April 10, 2024
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April 10, 2024
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Yosef is sitting in prison not just for a few days or a year, but for 10 years. The Torah refers to his location as a “pit,” and thus we can imagine the sight of a dark, damp, isolated cave, with probably not the best air circulation to say the least. Who knows how much longer Yosef would sit, as hope of coming out was ostensibly highly unpredictable—perhaps more on the never-ever spectrum. But a ray of hope glimmers as Yosef sees his neighbors (the chief cupbearer and baker) are soon to be emancipated and brought before Pharaoh. Yosef grabs the opportunity, and exclaims to the chief cupbearer—“mention me to Pharoah!” Remind him that I’m here!

Who wouldn’t grab this golden opportunity? Yet, Yosef is taken to task for taking this course of action, and his stay in prison is prolonged an additional two years. What did Yosef do that was improper? Rashi (40:23) explains that since Yosef put his trust in the chief cupbearer, therefore he was bound to stay another two years. I found it interesting that Rashi doesn’t say “Hashem” extended his stay, but says “…therefore Yosef was ‘bound’ to stay another two years. Seemingly it wasn’t a punishment according to Rashi, although it surely sounds like one! What does Rashi mean?

Chovot Halevavot writes a principle in spiritual physics: When one relies on someone other than Hashem, Hashem removes His Divine Providence from him, and that person is now left in the hands of whomever he or she may be relying on. Based on this we can perhaps explain that, in fact, Yosef’s extension wasn’t a punishment, but a natural consequence that occurs when one relies on someone other than Hashem. I wondered, however: Rashi says that Yosef “had to” remain another two years, implying that it wasn’t necessarily a natural consequence, but rather that it was necessary for something. Thus, maybe we can suggest a different idea…

About two years later, Pharaoh has some wild dreams, and unrelentingly troubled by them he calls upon dream interpreters to define his dreams. None of them satisfied Pharoah, but finally the chief cupbearer tells Pharaoh that Yosef happens to be a dream interpreter. Pharaoh demands for Yosef, and the pasuk says “and they rushed him from the pit.” What is the significance of mentioning that he was “rushed” from the pit?

Furthermore, Yosef is brought to Pharaoh, and Pharoah’s like, I heard you know a thing or two about dreams, and Yosef’s like, what do I know?—Hashem is the one who offers the insight into dreams. We can ask, is this really the time for humility? OK, so it’s true everything is from Hashem, including wisdom, but isn’t this the time to show some pride about one’s abilities? Moreover, a natural response would be to please Pharaoh so that Pharaoh would be inclined to fully free Yosef from his prison sentence, yet, it seems that Yosef not only does not do that—sideswiping Pharaoh’s assumption, but even mentions “God” to Pharaoh—certainly a “hot topic”—something that very likely could have stirred up anger in Pharaoh!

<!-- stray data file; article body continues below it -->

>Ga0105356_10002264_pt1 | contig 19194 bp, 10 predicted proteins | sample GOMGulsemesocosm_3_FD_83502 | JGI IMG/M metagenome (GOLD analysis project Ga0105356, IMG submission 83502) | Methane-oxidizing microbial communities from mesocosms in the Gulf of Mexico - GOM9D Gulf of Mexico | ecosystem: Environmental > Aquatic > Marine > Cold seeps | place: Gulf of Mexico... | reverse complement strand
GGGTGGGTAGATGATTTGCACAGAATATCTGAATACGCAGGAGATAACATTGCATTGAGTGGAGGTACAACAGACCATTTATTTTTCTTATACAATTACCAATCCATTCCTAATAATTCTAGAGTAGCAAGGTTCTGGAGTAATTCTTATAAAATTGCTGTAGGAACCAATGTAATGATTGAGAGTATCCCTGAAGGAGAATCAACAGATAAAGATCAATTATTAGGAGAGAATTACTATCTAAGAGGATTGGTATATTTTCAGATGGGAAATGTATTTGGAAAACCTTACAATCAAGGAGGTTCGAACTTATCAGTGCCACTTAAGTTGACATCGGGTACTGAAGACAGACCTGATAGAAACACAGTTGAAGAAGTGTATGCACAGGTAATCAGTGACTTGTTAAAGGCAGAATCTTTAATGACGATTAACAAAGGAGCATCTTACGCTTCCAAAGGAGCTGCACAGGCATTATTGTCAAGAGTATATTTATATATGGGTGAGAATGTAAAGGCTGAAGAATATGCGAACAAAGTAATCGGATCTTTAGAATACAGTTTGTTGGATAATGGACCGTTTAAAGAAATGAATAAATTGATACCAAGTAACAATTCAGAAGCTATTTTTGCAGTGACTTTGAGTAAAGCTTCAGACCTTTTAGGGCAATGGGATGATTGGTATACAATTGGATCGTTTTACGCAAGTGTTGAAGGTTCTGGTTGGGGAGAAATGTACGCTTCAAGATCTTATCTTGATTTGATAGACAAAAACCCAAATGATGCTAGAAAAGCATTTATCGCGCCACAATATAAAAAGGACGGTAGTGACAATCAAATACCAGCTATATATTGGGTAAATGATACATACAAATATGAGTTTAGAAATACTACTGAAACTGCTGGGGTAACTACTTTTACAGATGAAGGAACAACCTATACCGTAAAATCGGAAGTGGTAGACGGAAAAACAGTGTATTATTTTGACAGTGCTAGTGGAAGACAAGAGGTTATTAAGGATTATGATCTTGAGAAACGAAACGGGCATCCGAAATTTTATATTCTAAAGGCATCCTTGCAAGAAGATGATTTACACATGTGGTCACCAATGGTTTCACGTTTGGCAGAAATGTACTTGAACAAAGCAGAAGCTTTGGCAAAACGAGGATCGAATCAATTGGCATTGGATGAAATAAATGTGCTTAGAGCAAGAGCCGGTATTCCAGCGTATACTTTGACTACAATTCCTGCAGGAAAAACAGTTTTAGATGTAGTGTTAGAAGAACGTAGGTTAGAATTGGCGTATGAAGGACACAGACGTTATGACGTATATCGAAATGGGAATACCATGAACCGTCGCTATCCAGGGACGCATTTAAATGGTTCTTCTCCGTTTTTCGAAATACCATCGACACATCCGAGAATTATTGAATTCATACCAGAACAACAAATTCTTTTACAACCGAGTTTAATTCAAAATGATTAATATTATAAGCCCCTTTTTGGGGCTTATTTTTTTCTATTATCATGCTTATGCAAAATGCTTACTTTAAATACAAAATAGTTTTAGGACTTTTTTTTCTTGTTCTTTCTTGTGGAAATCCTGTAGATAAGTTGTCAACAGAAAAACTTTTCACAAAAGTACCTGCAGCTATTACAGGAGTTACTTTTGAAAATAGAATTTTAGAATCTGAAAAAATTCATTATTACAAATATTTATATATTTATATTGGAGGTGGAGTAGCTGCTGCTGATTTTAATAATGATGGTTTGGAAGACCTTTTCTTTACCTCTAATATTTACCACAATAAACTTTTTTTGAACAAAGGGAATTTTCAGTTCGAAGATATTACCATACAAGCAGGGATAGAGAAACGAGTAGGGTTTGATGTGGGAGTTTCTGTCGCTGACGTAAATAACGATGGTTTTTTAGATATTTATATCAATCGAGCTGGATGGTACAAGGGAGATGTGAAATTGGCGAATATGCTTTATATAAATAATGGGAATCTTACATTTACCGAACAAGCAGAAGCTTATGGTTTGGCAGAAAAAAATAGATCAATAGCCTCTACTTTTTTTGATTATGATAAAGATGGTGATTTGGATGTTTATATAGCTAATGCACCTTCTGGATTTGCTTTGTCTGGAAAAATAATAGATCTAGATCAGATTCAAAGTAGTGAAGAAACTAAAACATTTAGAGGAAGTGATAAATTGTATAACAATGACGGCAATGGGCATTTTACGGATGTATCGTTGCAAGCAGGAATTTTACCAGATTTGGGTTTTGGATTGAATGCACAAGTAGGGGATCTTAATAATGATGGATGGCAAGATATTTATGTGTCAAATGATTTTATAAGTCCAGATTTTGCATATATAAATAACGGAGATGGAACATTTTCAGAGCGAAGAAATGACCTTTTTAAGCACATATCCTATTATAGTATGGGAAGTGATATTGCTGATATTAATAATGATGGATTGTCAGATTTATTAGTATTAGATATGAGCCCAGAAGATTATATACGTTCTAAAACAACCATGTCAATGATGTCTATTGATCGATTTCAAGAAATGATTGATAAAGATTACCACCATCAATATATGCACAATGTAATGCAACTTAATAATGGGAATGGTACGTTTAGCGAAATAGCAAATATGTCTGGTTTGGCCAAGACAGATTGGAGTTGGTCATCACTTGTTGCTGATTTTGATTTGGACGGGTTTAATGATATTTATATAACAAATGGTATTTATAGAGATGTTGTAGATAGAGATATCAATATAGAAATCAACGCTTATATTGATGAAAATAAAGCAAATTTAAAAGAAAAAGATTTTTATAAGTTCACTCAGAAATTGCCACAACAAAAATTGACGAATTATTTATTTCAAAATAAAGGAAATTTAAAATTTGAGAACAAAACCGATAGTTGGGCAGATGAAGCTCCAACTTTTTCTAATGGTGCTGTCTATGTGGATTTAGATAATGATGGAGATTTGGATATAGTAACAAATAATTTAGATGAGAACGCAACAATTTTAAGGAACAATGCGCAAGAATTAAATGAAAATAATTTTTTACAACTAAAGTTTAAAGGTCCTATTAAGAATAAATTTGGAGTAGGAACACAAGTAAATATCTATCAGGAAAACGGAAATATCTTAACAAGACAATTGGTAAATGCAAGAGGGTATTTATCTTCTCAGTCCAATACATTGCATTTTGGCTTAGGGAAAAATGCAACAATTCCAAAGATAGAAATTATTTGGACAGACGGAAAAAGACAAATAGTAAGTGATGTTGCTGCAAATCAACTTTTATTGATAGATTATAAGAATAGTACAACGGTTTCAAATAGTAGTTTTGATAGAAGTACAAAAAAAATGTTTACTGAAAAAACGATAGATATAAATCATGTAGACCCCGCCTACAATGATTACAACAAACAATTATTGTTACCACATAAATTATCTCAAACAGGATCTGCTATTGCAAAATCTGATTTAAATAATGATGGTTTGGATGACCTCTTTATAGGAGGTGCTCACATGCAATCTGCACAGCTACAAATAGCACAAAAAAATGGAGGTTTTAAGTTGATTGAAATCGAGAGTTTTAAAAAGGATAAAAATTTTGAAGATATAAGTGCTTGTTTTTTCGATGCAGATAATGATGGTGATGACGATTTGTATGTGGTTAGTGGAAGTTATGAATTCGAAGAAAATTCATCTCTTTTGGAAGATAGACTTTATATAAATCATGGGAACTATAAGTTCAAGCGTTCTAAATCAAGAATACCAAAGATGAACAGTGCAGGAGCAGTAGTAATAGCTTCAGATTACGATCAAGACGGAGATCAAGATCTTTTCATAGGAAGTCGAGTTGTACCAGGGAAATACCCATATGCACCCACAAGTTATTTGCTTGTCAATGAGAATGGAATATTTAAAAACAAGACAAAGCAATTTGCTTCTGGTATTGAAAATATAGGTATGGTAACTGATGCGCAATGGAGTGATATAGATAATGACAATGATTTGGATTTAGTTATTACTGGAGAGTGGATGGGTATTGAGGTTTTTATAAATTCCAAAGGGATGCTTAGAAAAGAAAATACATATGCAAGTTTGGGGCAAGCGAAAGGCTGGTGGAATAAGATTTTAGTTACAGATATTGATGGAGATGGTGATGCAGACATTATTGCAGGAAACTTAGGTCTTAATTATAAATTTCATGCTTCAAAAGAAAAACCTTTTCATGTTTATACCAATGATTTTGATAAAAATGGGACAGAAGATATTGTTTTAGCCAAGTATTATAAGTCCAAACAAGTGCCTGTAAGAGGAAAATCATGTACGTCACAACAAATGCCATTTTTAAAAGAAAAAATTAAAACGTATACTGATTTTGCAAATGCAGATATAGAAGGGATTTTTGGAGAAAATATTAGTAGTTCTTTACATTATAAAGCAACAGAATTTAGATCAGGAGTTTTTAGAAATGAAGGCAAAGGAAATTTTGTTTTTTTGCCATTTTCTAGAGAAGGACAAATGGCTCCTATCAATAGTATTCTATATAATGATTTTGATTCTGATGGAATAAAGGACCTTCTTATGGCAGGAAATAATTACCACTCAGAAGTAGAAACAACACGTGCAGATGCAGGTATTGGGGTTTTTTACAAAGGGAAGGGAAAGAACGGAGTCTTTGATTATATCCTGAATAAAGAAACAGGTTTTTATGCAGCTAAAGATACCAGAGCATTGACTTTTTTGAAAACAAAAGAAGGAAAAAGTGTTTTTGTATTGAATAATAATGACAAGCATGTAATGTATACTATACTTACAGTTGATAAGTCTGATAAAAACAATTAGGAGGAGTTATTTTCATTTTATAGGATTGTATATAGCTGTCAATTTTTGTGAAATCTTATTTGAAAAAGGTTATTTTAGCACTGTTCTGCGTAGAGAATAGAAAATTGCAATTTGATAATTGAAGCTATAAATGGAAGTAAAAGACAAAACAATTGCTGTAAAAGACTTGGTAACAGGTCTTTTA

R’ Yaakov Neiman explains the significance of specifying that Yosef was “rushed” out and brought to Pharaoh. Ordinarily, in such a tumultuous situation, one might lose their true principles, values and what one stands for in an effort to quickly conjure up a pleasing response to Pharaoh. Yosef’s integrity is highlighted here, showing that despite the scramble and discombobulation, he did not lose his principles but showed his confidence, loyalty and faith in Hashem, stating that it’s not me who offers insight and counsel, but Hashem. This was the right thing to do, and although by doing so Yosef was putting himself at risk [as perhaps he could’ve been sent right back to the pit possibly for life], Yosef realized that by doing the right thing, one can’t lose out no matter what may occur in the aftermath.

Yosef’s encounters with both Pharoah and the chief cupbearer feel eerily similar, and perhaps there’s a strong connection between the two: When one relies on himself or people, and leaves God out of the picture, one may feel that he will gain by taking this approach. When in prison, Yosef relied on the cupbearer, and perhaps he thought relying on people and not Hashem will bring him gains and advance his situation for the better. By extending his sentence, Hashem was perhaps showing Yosef that this approach is only detrimental: Not only one doesn’t gain, but one can potentially forgo that which may have been coming to him. Two years later Yosef comes face to face with Pharaoh, and yet again comes face to face with a very similar dilemma: to take the credit and prove himself to Pharoah, leaving God out of the picture, or to do the right thing and give God the credit, risking getting thrown right back in the pit. This time, Yosef not only does not lose out, but goes right to the top, as Pharaoh nominates him to be second in command. Maybe Yosef’s extension wasn’t a punishment in the strictest sense, nor was it a natural consequence, but rather a compassionate lesson Hashem “had to” teach to Yosef, so that in two years to come when yet again he is presented with the same struggle, he can implement what he experienced and see that when one relies totally on Hashem, one can only gain.

This emotional/spiritual tug of war can present itself in many avenues of our lives: To do what is right, and have emunah in Hashem, or try to take a detour thinking we will gain from it. These two episodes of Yosef can teach us that although we may feel there may be much to lose when doing the right thing, in truth, with God, one can only gain.


Binyamin Benji is a graduate of Yeshivat Rabbeinu Yitzchak Elchanan and Wurzweiler School of Social Work. He can be reached at [email protected].

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